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Subject: Re: [boost] [boost.process] 0.6 Redesign
From: Raphaël Londeix (raphael.londeix_at_[hidden])
Date: 2016-04-20 11:50:28


Of course you can implement the example above very easily with the process
> library:

Thanks, that's almost what I need, but it is not practical for stream

    enum stream { std_in, std_out, std_err, dev_null };

    struct options
        // stderr redirection
            stream> err;


How can I spawn a process, so that it will redirect stderr alternatively to
a path, to a pipe, to stdout, or to /dev/null ? If I'm right, I will need
to write explicitly 4 different calls to process::execute(). And it gets
worse if we want to have the same flexibility for the stdin and stdout ...

All in all, I'm not suggesting that you add support for boost::variant, but
instead suggesting that boost.process could have one low-level generic way
to spawn a process. As mentioned earlier, the Python subprocess library is
great, its subprocess.Popen[1] constructor provides a way to do so.

BUT you can also use a functional style if you want to:
> auto in_setting = process::std_in < null;
> auto c = execute("thingy", in_setting);

I'm not suggesting that you should remove the nice API, more that it could
be optional.

> you have a few settings which will be aggregated like environment

settings or args.

Yes, sorry, I didn't spot that for the env and args. However the argument
remains for the streams initialization.

The Problem with [2] and [3] is, that I now have the
> initializer-sequence as a template parameter of the executor. I did this
> so initializers can access the sequence, which was necessary for the
> async stuff (i.e. so they can access the io_service).

AFAIK, this was also the case in the 0.5 version

> This renders any virtualization impossible, because the handler-functions
> now have to be
> tempalted.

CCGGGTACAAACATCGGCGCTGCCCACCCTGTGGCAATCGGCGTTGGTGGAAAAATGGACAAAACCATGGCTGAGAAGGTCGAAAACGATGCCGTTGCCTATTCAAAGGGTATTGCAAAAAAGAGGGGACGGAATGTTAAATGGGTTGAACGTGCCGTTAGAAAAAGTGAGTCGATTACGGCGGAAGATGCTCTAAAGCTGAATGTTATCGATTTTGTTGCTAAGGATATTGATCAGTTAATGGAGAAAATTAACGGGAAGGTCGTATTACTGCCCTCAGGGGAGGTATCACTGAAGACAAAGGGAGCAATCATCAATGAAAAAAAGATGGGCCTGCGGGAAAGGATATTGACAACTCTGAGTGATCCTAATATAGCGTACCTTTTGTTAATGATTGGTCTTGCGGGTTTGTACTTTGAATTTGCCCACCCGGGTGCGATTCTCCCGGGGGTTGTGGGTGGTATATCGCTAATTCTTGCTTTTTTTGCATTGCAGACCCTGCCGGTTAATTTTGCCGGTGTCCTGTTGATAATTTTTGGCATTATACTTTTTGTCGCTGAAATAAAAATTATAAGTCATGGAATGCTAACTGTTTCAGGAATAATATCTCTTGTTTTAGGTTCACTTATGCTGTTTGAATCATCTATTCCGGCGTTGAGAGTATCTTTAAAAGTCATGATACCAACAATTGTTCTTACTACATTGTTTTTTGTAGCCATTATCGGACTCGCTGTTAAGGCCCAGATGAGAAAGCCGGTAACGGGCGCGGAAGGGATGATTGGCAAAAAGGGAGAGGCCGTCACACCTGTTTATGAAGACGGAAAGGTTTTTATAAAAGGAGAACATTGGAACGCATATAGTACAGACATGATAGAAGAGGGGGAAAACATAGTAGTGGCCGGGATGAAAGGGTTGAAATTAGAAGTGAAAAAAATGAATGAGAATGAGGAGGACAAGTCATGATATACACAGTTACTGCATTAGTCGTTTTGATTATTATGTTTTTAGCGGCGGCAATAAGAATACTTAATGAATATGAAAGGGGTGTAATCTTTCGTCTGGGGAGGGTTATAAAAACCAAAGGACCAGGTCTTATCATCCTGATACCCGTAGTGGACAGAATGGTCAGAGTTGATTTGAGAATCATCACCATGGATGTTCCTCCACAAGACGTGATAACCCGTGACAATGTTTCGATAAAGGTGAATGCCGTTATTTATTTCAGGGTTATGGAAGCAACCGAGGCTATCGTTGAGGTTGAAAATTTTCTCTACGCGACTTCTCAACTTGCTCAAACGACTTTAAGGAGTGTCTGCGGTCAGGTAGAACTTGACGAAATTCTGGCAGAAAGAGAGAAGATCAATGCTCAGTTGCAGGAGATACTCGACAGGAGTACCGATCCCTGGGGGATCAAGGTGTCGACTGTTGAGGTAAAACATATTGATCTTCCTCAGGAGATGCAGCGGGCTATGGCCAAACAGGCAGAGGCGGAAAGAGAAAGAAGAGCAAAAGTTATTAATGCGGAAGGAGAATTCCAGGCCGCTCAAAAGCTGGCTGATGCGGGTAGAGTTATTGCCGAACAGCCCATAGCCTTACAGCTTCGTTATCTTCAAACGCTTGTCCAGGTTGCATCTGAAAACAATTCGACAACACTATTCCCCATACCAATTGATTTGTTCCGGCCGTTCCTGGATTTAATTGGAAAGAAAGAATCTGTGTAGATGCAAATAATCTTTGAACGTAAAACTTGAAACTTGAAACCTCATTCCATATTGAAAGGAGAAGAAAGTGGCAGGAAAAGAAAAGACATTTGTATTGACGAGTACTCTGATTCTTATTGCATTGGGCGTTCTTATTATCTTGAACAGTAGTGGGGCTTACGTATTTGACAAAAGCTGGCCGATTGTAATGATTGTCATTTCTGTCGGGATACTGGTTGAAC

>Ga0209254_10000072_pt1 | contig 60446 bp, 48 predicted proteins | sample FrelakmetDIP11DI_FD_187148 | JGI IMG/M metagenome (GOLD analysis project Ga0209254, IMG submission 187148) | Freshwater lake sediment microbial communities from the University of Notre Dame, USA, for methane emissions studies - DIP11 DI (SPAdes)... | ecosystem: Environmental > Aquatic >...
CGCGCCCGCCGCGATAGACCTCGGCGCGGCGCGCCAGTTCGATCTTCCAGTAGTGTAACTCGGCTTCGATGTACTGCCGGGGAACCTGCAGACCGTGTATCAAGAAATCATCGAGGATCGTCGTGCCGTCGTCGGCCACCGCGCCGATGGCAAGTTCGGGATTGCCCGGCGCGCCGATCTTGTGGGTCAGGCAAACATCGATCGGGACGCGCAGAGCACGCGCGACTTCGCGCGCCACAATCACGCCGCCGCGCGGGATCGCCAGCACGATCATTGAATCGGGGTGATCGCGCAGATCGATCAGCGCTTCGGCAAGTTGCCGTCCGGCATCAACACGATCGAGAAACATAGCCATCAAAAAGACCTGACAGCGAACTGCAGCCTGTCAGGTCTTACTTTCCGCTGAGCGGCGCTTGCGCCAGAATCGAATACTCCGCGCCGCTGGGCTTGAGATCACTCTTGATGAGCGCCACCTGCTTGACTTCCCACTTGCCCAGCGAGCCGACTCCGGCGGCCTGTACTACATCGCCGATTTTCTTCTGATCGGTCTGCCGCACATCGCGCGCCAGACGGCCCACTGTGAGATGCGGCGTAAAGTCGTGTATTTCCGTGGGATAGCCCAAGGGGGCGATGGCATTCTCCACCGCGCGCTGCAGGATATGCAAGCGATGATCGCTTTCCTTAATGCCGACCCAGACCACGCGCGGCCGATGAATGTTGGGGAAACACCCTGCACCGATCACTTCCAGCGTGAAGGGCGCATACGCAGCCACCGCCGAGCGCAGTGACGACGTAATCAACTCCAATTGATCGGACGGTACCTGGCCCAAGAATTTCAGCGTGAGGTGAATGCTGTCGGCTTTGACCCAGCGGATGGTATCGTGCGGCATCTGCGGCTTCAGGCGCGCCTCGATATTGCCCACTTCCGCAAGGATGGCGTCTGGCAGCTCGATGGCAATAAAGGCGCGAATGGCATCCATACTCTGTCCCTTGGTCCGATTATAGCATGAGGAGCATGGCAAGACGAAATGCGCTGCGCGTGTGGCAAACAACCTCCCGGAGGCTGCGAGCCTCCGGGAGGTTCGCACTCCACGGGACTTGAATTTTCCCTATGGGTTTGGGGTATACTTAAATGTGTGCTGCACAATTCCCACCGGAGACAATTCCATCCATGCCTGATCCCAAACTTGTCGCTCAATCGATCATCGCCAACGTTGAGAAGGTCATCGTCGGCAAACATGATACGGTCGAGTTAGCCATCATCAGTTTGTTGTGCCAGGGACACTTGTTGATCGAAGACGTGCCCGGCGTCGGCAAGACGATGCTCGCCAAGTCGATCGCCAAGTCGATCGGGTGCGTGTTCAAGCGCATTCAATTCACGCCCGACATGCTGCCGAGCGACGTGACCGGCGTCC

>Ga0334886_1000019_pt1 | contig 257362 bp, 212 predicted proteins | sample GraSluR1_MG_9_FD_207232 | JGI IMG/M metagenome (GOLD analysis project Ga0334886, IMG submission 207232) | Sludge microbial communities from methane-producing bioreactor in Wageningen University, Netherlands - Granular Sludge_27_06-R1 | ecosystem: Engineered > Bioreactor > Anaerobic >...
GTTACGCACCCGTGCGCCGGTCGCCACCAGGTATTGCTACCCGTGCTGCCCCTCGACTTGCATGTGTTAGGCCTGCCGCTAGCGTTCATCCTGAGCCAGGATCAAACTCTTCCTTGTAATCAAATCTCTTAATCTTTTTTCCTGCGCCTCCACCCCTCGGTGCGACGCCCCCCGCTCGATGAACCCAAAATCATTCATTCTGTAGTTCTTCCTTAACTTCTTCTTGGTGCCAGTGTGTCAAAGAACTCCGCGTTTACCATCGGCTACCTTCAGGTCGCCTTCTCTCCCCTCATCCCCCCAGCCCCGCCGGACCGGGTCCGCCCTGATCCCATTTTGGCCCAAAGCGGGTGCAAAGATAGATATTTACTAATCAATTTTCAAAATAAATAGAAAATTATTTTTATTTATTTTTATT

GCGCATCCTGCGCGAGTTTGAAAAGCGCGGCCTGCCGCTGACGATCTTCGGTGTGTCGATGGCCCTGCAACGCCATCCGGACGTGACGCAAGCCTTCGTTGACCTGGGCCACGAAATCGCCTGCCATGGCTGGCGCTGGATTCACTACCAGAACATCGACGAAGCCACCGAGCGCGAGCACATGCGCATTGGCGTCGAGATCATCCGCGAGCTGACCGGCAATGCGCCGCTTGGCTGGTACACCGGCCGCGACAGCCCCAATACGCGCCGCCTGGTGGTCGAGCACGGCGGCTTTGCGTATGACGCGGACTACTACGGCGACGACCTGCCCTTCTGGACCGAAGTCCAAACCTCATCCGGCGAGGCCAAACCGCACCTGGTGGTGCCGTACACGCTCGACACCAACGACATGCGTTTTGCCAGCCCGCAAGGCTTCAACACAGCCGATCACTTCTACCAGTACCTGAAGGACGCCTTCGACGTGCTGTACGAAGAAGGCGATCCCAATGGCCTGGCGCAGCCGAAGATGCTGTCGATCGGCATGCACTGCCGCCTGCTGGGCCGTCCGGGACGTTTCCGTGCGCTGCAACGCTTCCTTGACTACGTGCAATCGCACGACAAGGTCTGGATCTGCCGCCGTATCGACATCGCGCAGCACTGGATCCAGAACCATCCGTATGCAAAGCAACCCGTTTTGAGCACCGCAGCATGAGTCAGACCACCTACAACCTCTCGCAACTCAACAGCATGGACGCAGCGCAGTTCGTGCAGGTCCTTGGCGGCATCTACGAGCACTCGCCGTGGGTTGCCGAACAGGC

> Also: though not yet implemented, I'd like to have a few compile-time
> checks, e.g. that you don't redirect a pipe twice etc. That would be
> completely impossible with a initializer sequence built at runtime.

I believe that those checks are incredibly cheap compared to a fork or a
CreateProcess(), why not also do some runtime checks ?

> Now: since we have a finite amount of initializers, it would be possible
> to implement some polymorphic sequence with boost.variant, but I still
> fail to see why that must be determined at runtime. Keep in mind: you
> would not determine the value of some initializer but which initializers
> you set. Do you have an example where it has to be done at runtime? That
> maybe helpful for me to understand the actual problem here. I really
> don't like to use runtime-polymorphy when it can be done

at compile-time

I completely agree that compile-time checks are nice, but having a lower
level non fully typesafe API cannot hurt.

An example where it is necessary to do the initialization at runtime could
be a simple launcher that can exercise every combination of options that
boost.process allow, like:

    Usage: boost-process-launcher [OPTIONS] -- COMMAND [ARG]...

That you could use like that

    $ echo test | boost-process-launcher --stdout=STDERR
--stderr=./somefile.txt --E ENVVAR=1 --no-inherit-env -- grep test



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